The Goring Gap

Opening curtains to the morning sun mum exclaims “it’s so far down!” goring gap 1She has a remarkable capacity to see the world anew, including how sheer the drop is from bedroom window to garden below.

On car journeys it’s often the height of distant hills: “They are so tall, like…” she drifts off, not remembering the name for the thing that fits with the feeling. But I like the way she reminds me to look again, to feast my eyes whilst I still have the ability to describe. I’m with her all week when I should be full steam into this project.

This story so far has lacked an A to B to 18thC linear logic. So many digressions – whether real life or ‘mum world’ – have led to delay, reset, or otherwise altered trajectories. Be patient, there is some order to ‘chapters’ under preparation, including:

  • Beautiful & eccentric depictions of elevation – pre-contour
  • Hutton’s missing contour map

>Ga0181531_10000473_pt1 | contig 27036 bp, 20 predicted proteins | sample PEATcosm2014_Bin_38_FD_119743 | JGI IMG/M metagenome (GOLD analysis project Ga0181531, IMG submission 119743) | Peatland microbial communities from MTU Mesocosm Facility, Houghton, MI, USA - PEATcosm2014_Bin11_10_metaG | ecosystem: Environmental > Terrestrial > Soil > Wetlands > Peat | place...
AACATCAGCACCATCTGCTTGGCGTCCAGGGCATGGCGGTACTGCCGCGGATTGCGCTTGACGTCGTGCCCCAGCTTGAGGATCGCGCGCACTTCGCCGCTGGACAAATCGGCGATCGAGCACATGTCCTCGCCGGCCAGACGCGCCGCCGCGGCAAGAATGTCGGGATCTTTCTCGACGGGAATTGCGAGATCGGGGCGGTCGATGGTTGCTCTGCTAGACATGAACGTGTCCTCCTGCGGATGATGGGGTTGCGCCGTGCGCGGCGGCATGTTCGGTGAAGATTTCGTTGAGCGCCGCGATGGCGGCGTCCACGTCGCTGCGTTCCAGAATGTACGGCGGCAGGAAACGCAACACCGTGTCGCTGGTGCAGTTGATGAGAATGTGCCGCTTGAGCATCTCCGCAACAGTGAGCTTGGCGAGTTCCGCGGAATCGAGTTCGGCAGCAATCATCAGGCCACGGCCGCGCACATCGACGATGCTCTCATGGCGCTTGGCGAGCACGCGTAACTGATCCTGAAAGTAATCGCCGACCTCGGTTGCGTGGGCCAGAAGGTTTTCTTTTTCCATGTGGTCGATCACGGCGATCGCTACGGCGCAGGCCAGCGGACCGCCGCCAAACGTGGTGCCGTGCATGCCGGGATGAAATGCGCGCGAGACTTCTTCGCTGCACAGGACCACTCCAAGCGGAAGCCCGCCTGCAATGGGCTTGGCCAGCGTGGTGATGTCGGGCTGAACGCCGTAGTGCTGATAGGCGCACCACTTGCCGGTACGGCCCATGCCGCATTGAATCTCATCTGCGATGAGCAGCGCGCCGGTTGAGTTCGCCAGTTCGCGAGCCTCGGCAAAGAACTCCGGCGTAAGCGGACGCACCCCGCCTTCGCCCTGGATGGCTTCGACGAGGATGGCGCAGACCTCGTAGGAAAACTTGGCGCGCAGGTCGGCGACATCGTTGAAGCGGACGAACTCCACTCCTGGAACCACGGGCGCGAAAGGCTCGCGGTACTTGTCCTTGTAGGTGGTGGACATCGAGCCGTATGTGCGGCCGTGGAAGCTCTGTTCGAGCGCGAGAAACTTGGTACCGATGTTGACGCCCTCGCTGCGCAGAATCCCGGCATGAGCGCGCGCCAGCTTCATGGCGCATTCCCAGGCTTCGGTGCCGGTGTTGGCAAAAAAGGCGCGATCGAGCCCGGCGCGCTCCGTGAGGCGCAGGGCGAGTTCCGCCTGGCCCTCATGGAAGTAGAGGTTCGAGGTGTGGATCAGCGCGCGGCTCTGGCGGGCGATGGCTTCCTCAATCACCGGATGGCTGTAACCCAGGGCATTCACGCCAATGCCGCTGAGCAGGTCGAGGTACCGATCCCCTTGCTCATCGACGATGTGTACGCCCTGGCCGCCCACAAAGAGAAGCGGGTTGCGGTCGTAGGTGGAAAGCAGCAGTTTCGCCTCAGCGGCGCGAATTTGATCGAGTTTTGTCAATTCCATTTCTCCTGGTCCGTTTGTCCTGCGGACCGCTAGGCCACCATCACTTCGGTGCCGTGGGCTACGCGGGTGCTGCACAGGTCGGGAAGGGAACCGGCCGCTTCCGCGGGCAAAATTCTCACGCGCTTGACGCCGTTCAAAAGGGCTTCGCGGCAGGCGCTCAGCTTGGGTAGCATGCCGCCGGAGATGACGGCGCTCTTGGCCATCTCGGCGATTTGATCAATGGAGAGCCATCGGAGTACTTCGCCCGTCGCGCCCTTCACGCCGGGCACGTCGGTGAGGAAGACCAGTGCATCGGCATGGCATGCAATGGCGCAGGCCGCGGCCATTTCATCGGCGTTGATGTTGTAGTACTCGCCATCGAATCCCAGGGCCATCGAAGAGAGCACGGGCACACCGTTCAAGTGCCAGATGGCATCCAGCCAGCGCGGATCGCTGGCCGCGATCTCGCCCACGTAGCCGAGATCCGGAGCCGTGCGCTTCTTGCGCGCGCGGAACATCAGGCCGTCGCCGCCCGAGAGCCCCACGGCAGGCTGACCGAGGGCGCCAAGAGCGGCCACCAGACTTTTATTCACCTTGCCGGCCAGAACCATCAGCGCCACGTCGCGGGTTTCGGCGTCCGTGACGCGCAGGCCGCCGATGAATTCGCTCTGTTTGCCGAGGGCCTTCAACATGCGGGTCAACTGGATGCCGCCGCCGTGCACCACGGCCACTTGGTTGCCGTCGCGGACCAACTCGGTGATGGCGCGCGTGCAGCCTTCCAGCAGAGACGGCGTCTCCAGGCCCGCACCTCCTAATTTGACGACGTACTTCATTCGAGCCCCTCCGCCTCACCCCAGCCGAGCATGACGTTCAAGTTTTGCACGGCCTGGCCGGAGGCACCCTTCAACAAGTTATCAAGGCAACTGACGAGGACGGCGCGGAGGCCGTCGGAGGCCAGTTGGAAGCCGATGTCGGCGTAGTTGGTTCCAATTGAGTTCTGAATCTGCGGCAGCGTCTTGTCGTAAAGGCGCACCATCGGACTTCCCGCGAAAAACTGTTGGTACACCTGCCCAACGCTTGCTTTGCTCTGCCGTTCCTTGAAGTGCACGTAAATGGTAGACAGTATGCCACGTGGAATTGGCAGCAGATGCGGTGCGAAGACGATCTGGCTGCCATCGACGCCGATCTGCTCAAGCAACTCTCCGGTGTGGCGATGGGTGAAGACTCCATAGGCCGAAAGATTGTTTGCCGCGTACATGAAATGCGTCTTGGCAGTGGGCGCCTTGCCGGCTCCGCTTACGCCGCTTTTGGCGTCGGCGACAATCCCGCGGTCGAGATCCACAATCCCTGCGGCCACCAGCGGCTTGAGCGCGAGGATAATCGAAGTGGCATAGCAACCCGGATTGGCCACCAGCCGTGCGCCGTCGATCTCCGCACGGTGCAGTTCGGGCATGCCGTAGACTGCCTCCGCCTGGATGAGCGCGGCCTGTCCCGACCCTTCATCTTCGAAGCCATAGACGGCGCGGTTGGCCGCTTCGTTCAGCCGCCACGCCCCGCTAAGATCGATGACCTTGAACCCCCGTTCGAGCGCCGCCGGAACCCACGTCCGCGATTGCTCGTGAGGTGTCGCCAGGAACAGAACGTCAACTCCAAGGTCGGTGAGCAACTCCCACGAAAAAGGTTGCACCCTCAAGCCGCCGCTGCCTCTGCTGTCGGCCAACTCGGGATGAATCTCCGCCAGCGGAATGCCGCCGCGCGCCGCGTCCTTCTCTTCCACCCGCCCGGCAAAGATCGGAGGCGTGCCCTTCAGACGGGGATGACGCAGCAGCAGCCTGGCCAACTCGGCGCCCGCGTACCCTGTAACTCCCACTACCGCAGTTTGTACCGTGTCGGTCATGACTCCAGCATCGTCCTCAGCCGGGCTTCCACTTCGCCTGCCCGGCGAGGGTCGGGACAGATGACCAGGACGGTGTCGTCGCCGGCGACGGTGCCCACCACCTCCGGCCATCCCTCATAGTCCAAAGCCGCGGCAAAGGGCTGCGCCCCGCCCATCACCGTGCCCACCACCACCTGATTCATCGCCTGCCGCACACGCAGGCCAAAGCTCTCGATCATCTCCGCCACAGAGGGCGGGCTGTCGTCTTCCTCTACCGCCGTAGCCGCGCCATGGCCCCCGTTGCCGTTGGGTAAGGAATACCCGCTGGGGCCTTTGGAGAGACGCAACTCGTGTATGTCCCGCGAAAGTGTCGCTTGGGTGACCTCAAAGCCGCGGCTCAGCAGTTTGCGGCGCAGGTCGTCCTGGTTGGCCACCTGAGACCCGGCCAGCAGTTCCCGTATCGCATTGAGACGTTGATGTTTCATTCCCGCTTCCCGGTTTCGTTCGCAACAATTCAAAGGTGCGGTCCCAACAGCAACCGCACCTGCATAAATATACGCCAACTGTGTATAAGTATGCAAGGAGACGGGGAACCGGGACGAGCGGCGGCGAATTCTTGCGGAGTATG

• Hutton or the French, who really invented contours?
  • And why the OS were such late adopters (while the rest of Europe steamed ahead)

It’s Tuesday morning, mum is taking a nap while I try to escape the “Goring Gap”, walking fast I’m momentarily stalled by a sight as seen using my mother’s eyes; echoing the arc of the hill are two contour lines, one at say 100m the other at 125? goring gapI stop, stare: marvel. Reaching the top of the hill those two white lines are lost among a dozen others describing various routes to Heathrow. And it’s time for me to make my way ‘home’.

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